Navigating A Project Without A Crystal Ball

The world moves so quickly these days that it’s hard to imagine a programme or project where external factors don’t impact either the scope or likely benefits that you’re trying to deliver.  This is particularly true of larger initiatives – the longer they go on, the more likely you are to have to adjust the sails.  As change continues to accelerate, this becomes more and more relevant.

“The pace of change has never been this fast, yet it will never be this slow again.”  Justin Trudeau

Sometimes it feels like you need a crystal ball to anticipate all of the challenges that are going to hit you along the way.  You’re unlikely to have one of those, so what does this mean in terms of being a great PM and navigating those unforeseen obstacles?

360 Vision

It’s easy when you’re delivering a project to focus inwardly on your scope, cost, time and quality, and these are things that generally determine the success of a project and the outputs, outcomes and benefits that it will deliver. 

However, if you don’t have an appreciation of what’s going on in the world around you, your project could become irrelevant whilst you soldier on to the bitter end.  This is more true now than ever before with the ever increasing pace of change.  If you’ve got a great sponsor, they will help you to do this, but as a PM, it pays to keep looking all around you and ensure that your project is going to survive and thrive in the changing landscape. 

Talk to others in your organisation about what is going on.  What projects and programmes might impact you, what’s happening commercially, how are your customer behaviours changing and what your competitors are doing to address this.  Go to conferences, seminars, read the trade press, use LinkedIn, network with your peers.  Anything that you can use to build up a picture of what is going on outside of your project will help you to mould what happens inside your project.  This is actually just effective risk management but in a less structured way.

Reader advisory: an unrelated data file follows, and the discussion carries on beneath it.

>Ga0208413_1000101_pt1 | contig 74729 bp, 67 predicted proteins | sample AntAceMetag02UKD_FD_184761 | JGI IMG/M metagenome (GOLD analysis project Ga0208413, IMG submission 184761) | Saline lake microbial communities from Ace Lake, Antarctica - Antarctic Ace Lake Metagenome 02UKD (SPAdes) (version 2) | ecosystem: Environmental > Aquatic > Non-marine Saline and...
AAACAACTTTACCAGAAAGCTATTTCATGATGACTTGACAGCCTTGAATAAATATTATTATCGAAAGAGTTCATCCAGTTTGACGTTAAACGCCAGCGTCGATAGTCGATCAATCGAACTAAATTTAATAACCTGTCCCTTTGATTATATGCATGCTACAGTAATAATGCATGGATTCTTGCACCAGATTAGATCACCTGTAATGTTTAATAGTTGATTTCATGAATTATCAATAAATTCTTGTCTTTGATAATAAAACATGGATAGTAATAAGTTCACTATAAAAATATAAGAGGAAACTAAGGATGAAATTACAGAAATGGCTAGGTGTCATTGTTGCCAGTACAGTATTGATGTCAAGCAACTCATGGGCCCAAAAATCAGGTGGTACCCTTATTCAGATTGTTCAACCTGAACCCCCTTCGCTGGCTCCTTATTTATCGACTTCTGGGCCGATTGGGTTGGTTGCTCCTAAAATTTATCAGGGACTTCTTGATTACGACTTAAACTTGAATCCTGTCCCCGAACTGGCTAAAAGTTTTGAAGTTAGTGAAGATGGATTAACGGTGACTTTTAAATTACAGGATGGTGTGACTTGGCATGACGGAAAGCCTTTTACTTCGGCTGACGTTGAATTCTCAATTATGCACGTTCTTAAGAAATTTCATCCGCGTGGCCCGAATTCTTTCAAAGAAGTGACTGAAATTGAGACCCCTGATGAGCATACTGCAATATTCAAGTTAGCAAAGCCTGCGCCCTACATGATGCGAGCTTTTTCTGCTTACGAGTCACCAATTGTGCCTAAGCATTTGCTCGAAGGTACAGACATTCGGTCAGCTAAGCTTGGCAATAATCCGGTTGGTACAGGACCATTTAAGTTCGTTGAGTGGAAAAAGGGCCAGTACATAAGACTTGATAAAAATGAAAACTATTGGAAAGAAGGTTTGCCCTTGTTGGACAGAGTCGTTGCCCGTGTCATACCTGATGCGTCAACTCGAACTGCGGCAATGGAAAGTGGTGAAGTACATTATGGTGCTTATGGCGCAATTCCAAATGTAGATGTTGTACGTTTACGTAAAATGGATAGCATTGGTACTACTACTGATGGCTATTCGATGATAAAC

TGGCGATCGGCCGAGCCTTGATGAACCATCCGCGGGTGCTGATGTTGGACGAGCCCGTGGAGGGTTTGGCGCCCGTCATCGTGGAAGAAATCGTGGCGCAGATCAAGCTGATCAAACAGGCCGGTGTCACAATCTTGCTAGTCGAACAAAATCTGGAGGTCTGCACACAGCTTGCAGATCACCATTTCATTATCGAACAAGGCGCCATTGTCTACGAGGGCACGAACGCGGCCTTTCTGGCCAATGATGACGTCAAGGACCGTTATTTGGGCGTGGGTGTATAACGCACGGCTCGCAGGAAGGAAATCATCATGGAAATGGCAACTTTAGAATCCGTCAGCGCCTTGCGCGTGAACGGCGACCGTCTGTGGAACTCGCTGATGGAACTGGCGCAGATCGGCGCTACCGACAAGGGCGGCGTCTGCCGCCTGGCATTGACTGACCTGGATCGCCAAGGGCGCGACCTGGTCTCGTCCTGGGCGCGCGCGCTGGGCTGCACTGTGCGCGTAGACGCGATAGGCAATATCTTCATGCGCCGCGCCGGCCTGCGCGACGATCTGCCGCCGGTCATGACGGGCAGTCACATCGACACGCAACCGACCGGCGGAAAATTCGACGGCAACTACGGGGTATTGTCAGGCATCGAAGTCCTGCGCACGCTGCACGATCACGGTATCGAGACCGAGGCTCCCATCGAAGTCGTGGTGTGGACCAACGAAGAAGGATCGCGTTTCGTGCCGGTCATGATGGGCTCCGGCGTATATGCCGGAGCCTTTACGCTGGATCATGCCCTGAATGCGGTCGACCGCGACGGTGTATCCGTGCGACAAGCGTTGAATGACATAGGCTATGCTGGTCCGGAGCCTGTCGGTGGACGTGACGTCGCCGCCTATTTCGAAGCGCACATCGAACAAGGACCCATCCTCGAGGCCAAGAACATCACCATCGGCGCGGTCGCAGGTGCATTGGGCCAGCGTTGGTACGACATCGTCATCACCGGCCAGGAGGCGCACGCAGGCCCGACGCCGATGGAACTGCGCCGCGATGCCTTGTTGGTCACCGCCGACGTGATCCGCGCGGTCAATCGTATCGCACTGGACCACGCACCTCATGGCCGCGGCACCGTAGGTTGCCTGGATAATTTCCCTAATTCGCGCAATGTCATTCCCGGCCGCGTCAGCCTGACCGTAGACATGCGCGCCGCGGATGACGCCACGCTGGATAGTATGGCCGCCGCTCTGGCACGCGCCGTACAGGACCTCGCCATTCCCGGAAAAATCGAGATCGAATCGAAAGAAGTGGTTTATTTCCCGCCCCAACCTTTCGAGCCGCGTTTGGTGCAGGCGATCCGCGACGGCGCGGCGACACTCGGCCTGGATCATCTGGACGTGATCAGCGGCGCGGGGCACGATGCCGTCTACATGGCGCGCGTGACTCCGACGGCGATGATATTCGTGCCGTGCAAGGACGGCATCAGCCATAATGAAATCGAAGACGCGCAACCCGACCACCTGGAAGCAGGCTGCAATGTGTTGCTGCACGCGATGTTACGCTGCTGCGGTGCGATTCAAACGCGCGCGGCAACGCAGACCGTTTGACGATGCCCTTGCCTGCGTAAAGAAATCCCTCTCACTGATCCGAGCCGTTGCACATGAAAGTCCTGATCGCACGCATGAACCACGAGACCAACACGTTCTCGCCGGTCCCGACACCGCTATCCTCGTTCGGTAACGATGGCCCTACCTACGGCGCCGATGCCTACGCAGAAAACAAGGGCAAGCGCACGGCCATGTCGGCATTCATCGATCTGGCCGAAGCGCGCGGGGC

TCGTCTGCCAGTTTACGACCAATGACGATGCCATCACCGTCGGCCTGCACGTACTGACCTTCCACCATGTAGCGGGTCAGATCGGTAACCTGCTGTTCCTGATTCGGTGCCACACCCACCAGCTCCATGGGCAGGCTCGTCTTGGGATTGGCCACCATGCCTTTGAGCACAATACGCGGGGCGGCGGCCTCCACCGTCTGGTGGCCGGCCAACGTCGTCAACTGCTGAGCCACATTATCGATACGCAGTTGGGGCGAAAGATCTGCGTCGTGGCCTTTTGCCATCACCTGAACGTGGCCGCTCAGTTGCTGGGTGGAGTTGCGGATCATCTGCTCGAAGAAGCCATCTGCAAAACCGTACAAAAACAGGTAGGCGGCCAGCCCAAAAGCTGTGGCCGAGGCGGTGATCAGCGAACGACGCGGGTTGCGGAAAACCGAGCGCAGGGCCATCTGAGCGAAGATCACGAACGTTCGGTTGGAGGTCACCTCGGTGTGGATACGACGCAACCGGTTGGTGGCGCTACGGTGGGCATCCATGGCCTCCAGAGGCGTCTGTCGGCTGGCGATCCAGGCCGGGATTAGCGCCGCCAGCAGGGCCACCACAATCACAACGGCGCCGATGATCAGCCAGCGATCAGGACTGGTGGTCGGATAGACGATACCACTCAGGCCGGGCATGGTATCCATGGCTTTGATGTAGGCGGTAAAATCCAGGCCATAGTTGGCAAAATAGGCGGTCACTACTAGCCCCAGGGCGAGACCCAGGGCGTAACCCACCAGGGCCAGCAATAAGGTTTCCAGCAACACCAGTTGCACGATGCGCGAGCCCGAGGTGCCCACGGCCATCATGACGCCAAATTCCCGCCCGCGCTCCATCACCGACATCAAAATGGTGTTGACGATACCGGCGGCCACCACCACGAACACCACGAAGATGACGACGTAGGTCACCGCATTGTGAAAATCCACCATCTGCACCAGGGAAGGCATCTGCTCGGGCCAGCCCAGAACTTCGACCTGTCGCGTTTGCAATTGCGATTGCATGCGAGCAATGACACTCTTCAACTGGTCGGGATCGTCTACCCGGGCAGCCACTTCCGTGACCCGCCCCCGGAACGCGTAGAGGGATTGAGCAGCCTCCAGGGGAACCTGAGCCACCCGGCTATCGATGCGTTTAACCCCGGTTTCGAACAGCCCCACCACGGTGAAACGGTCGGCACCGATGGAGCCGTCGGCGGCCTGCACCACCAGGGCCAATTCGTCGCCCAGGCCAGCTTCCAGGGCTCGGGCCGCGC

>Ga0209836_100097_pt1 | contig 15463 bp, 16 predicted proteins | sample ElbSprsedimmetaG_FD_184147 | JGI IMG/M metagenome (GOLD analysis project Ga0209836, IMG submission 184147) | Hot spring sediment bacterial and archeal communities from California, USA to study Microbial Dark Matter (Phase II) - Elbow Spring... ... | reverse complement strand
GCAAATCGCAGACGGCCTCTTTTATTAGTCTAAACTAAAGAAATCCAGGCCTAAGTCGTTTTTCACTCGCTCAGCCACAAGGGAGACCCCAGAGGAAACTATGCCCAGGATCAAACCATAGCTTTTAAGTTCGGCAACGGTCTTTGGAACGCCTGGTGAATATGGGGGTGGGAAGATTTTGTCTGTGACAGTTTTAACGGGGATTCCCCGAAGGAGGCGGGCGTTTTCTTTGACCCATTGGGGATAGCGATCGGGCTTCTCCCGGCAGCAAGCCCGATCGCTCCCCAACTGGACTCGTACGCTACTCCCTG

The earlier you see an obstacle coming, the easier (and cheaper) it is to avoid them.


This isn’t about Agile as a methodology, this is about being willing and able to change your project when it’s right to do so.  And quickly.  There’s no point looking around, seeing the iceberg on the horizon and sticking to the same course.  There’s only one winner in that scenario.  Be agile, be flexible, be nimble.

The key here is not being overly prescriptive in the planning and design stages.  Many a project has been paralysed by over-planning and over-designing up front and then when you get into the detail of building, testing and implementing whatever your outputs are, they are no longer relevant or aren’t what the end customer expected or wanted.  Deliver quick wins through MVPs (minimum viable products), iterate and improve.  Okay, that is a bit like Agile as a methodology but you can apply those particular principles to any project!

Photo by Aron Visuals on Unsplash

Equally, you can’t just make everything up as you go. This goes back to having a clear vision of what you want to achieve and a broad plan of how you intend to get there.  How you do it might change, but if that North Star remains constant, it’s easier to avoid the icebergs and pick your way through the obstacles.  This is often uncomfortable for people who like to deal in the certainties (or perceived certainties) of a detailed plan and design, but my experience is that there’s a fine balance to be struck between planning and doing.


Sometimes change means that no matter what you do, sometimes a project is better off being killed off.  The external factors, commercial landscape, company strategy or your customer wants and needs have changed so much that your project has no chance of success.  It’s really easy to look at all of the money that you’ve spent so far, the blood, sweat and tears that you and the team have put in, and try and battle on to the finish line.  It’s not worth it. 

It’s a brave PM who puts their hand up and says “this isn’t going to work”.    But it’s also the sign of a good PM.  When the ship is going down, know when to get in the lifeboats.

So as a PM you don’t have a crystal ball, but keeping your eyes open and understanding the changing landscape, remaining agile, flexible and nimble, and altering the course as you need to will help you to minimise the chances of having to abandon ship.  And most people won’t even notice as you navigate your way successfully to the end point as you’ll avoid getting too close to the majority of the icebergs. 

That’s the sign of a great PM.


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